Furthermore, three in five believe that it is unfair that some wet pubs are still closed, with a further 62% believing that the extended restrictions on pubs serving food and restaurants (outdoor dining) are unfair.
DIGI cites a recent report by DCU Economist Anthony Foley ‘Impact of Initial Covid-19 Support Package, July Jobs Stimulus and August Package on the Hospitality Sector’ examines the impact of the Government’s Covid-19 enterprise support package on the hospitality sector which includes hotels, public houses and restaurants.
Among the findings of the report are:
- The Covid-19 economic support packages were not designed to cope with the current pattern of additional and regular disruptions (Government’s Living with Covid-19 Framework), which could be of both short and long durations
- Payment of PUP to the owner of a closed pub supports the personal income of the publican but does nothing for the payment of continuing fixed costs
- With regard the VAT reduction announced in the July Stimulus, the report concludes that for each €1,000 of alcohol sales per week, this Vat reduction generates an additional income of only €16.26 weekly for the publican, restaurant owner or hotel owner
- The existence of a large part of the sector is at risk in the short term. The permanent demise of a large section of the sector should be avoided in the interest of medium and long term economic and employment recovery as the hospitality sector can regenerate the many thousands of jobs that it generated pre-Covid-19
- There should be consideration of different rates of support per sector depending on degree of negative impact of Covid-19
Liam Reid, Chair of the Drinks Industry Group of Ireland said: ““Our survey of publicans shows plainly that there have been very serious financial implications for those publicans who have fought to protect their business throughout the pandemic. This has led to massive personal strain: more than two thirds of publicans say that their mental health has suffered as a result of the Covid-19 restrictions.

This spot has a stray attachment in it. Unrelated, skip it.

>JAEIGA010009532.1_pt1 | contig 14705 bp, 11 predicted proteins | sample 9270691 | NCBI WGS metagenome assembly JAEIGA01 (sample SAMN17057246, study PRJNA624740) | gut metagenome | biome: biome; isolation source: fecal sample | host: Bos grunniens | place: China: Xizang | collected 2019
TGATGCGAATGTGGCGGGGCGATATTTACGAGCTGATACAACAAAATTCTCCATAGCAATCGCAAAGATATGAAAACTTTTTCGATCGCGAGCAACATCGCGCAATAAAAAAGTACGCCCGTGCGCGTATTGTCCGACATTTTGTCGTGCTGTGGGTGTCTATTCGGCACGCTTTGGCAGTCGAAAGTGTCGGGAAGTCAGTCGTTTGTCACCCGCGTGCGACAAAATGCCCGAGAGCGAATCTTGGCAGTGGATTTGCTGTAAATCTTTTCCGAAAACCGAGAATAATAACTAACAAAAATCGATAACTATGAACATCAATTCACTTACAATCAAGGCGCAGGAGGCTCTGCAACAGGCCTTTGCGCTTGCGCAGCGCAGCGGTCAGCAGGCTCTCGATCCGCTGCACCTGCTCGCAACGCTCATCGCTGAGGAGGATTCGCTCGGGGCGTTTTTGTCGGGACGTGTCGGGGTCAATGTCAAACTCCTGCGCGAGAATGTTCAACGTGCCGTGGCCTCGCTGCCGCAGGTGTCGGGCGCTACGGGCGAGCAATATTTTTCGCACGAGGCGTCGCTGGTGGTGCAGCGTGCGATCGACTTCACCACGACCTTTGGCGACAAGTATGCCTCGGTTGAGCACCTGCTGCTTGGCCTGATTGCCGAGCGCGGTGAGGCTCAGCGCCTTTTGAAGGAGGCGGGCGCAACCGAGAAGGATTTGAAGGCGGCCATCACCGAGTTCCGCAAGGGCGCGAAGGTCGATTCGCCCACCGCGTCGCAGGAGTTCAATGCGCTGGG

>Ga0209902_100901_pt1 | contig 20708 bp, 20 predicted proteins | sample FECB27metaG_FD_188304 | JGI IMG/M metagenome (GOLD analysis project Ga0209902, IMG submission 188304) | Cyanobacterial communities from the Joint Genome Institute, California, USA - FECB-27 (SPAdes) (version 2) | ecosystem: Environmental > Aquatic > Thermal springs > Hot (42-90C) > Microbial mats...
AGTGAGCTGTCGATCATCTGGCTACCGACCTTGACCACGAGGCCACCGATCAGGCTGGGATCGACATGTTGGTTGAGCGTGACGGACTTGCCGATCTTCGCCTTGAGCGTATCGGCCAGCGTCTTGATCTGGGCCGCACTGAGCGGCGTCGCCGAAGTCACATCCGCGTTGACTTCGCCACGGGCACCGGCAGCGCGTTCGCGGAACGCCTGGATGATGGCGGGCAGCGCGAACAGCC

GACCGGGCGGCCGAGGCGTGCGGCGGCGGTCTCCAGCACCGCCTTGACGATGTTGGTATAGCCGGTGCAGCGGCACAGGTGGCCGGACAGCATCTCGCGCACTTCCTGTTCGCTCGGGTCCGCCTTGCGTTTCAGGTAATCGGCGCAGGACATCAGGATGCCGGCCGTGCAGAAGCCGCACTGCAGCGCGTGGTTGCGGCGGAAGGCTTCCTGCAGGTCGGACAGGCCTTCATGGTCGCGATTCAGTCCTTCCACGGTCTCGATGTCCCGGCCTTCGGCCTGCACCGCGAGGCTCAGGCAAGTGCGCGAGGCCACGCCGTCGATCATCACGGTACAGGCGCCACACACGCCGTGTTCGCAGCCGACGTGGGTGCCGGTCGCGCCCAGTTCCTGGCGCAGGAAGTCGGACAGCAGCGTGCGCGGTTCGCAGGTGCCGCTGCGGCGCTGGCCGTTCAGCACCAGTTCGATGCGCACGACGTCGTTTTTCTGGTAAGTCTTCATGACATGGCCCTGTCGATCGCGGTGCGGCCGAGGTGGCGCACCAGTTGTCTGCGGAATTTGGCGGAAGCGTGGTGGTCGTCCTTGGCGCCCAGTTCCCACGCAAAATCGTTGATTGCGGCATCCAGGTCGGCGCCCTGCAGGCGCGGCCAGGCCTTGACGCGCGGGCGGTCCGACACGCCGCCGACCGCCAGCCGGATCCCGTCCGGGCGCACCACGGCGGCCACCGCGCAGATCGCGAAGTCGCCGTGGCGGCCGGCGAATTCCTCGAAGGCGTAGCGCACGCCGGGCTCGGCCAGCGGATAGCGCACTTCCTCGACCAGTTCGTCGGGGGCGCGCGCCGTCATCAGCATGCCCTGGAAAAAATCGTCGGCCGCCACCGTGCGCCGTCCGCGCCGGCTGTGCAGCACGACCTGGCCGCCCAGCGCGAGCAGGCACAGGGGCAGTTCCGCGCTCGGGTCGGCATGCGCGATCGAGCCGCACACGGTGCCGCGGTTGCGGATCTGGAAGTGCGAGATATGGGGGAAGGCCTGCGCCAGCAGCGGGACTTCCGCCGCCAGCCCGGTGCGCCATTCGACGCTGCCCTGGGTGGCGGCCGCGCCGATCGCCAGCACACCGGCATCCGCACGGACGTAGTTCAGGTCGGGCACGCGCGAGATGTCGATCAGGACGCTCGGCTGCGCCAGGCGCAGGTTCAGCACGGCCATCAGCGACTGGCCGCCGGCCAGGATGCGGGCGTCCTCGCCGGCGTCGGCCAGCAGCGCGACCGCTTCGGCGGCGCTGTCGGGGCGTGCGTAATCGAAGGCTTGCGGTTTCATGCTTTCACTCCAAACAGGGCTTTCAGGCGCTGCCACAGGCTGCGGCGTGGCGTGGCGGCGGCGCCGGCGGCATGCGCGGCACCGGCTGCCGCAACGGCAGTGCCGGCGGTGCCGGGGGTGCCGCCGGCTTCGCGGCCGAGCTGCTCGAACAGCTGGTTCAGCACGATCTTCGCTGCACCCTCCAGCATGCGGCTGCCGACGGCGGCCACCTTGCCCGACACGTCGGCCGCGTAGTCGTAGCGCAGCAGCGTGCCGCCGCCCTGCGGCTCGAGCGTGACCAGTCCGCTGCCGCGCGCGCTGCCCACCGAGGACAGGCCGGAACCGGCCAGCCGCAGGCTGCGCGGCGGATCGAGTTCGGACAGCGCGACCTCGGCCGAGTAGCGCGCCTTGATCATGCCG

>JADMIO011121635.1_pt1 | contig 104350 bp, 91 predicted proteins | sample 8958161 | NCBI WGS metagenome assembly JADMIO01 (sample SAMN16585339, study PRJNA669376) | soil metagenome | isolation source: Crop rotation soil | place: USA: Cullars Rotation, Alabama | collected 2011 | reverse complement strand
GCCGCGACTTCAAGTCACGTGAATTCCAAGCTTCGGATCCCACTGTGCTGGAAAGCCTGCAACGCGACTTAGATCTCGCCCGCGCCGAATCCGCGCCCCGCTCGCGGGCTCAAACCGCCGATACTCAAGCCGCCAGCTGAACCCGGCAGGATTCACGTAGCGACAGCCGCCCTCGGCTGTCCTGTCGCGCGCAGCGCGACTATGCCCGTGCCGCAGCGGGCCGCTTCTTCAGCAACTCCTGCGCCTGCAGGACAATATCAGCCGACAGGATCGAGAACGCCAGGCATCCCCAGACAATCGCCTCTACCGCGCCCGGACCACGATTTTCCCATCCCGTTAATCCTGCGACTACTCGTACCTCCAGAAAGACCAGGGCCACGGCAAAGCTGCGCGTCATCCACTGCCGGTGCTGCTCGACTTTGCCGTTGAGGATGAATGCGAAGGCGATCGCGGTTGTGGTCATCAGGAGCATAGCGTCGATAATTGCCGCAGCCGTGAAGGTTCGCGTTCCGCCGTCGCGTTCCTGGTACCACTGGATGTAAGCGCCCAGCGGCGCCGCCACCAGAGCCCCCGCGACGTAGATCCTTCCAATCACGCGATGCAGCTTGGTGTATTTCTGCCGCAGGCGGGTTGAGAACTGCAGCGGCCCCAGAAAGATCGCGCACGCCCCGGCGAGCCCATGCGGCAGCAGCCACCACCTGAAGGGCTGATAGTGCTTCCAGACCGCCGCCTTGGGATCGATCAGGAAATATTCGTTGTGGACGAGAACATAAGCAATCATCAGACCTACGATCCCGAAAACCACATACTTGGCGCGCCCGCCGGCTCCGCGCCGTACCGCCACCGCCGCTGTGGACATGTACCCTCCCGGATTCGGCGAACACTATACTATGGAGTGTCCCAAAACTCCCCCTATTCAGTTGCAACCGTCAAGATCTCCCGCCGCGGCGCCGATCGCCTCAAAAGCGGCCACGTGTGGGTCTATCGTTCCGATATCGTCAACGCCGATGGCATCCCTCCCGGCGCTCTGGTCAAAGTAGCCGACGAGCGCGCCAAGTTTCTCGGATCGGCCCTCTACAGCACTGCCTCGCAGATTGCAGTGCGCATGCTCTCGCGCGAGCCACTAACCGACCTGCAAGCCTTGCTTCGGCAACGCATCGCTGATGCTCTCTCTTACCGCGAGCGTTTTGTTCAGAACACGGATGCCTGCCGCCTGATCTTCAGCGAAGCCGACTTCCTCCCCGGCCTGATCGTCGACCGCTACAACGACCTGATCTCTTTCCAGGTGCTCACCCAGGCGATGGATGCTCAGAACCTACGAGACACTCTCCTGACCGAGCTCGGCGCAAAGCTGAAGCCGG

“Now is the time for the government to act. They simply cannot delay any longer. Ireland’s drinks and hospitality industry has suffered through the longest lockdown in the EU. In order to recover, we need long-term, practical and targeted supports that will truly make a difference.
“Ahead of next week’s Budget, the Drinks Industry Group of Ireland is calling on the government to give due consideration to the current constraints that exist within the drinks and hospitality sector and to consider how measures such as a 15% reduction in excise tax, which is the second highest in the EU, can help to create a more pro-business environment for the industry.
“While the physical image of businesses with their doors closed for months on end can help to generate sympathy and compassion, it’s not until you see statistics like these that you fully understand what those in the sector have endured for the past seven months.”
DCU Economist, Anthony Foley said the situation would continue well into 2021.
“The new ‘new normal’ is stop start,” he said. “Even a phrase such as ‘the restart grant’ is no longer appropriate as there may be several restarts over the next year. Changes in the restart grant are an attempt to reflect this but a more definite systematic approach is needed. Even when open for business, the continuing public health measures mean that the hospitality sector is operating with a fundamentally worsened business model.”